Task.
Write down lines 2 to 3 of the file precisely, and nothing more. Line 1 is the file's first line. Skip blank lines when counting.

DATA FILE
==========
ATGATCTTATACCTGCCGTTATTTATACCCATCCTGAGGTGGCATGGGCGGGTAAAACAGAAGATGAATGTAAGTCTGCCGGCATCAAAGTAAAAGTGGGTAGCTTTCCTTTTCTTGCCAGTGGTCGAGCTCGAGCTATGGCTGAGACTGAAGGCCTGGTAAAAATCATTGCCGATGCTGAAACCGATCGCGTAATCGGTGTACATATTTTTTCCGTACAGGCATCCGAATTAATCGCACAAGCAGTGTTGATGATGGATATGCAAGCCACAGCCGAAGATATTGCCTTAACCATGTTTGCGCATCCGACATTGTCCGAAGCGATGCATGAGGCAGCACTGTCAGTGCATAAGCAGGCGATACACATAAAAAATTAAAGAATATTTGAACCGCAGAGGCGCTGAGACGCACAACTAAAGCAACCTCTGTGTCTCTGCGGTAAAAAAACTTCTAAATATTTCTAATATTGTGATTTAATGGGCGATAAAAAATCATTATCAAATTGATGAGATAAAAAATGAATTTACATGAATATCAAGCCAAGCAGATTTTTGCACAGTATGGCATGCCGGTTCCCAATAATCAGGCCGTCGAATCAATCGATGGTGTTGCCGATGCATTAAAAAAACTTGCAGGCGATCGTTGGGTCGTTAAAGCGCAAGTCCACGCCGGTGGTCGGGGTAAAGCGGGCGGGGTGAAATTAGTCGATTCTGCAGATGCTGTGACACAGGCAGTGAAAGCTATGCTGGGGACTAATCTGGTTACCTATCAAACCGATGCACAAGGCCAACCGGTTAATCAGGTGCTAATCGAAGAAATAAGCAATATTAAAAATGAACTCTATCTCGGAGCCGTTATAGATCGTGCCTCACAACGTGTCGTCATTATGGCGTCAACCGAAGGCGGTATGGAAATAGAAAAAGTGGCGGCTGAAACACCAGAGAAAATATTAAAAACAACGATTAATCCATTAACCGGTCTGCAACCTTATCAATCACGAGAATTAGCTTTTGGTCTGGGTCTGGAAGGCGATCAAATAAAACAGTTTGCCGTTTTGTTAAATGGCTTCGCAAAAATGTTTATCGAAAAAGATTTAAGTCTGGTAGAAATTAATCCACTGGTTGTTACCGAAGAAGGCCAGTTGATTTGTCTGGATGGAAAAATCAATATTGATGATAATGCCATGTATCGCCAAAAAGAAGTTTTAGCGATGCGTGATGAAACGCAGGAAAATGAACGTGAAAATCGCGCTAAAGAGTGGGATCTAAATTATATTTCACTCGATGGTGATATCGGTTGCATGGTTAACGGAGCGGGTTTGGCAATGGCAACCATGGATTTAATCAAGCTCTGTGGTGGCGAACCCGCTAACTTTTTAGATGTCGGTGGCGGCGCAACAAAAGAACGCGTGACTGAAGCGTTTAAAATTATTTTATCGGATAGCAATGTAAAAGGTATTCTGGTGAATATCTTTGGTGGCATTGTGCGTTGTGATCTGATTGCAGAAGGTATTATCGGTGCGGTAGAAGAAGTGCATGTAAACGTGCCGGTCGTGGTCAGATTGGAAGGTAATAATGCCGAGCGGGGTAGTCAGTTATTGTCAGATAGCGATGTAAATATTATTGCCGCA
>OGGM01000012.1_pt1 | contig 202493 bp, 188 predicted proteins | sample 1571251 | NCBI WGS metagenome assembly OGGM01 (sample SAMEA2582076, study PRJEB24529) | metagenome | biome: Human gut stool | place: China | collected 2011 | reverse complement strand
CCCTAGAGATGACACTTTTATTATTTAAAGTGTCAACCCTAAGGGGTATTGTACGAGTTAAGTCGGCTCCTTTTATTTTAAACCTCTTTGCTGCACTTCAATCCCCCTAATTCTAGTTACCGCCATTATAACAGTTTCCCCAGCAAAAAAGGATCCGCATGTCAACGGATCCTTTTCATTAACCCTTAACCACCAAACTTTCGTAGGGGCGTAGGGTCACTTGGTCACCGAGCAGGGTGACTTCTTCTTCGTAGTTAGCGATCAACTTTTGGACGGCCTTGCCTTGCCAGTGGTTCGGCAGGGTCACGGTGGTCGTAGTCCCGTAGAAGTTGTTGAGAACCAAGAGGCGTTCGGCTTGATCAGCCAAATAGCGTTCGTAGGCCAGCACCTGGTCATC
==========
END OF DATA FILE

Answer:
>OGGM01000012.1_pt1 | contig 202493 bp, 188 predicted proteins | sample 1571251 | NCBI WGS metagenome assembly OGGM01 (sample SAMEA2582076, study PRJEB24529) | metagenome | biome: Human gut stool | place: China | collected 2011 | reverse complement strand
CCCTAGAGATGACACTTTTATTATTTAAAGTGTCAACCCTAAGGGGTATTGTACGAGTTAAGTCGGCTCCTTTTATTTTAAACCTCTTTGCTGCACTTCAATCCCCCTAATTCTAGTTACCGCCATTATAACAGTTTCCCCAGCAAAAAAGGATCCGCATGTCAACGGATCCTTTTCATTAACCCTTAACCACCAAACTTTCGTAGGGGCGTAGGGTCACTTGGTCACCGAGCAGGGTGACTTCTTCTTCGTAGTTAGCGATCAACTTTTGGACGGCCTTGCCTTGCCAGTGGTTCGGCAGGGTCACGGTGGTCGTAGTCCCGTAGAAGTTGTTGAGAACCAAGAGGCGTTCGGCTTGATCAGCCAAATAGCGTTCGTAGGCCAGCACCTGGTCATC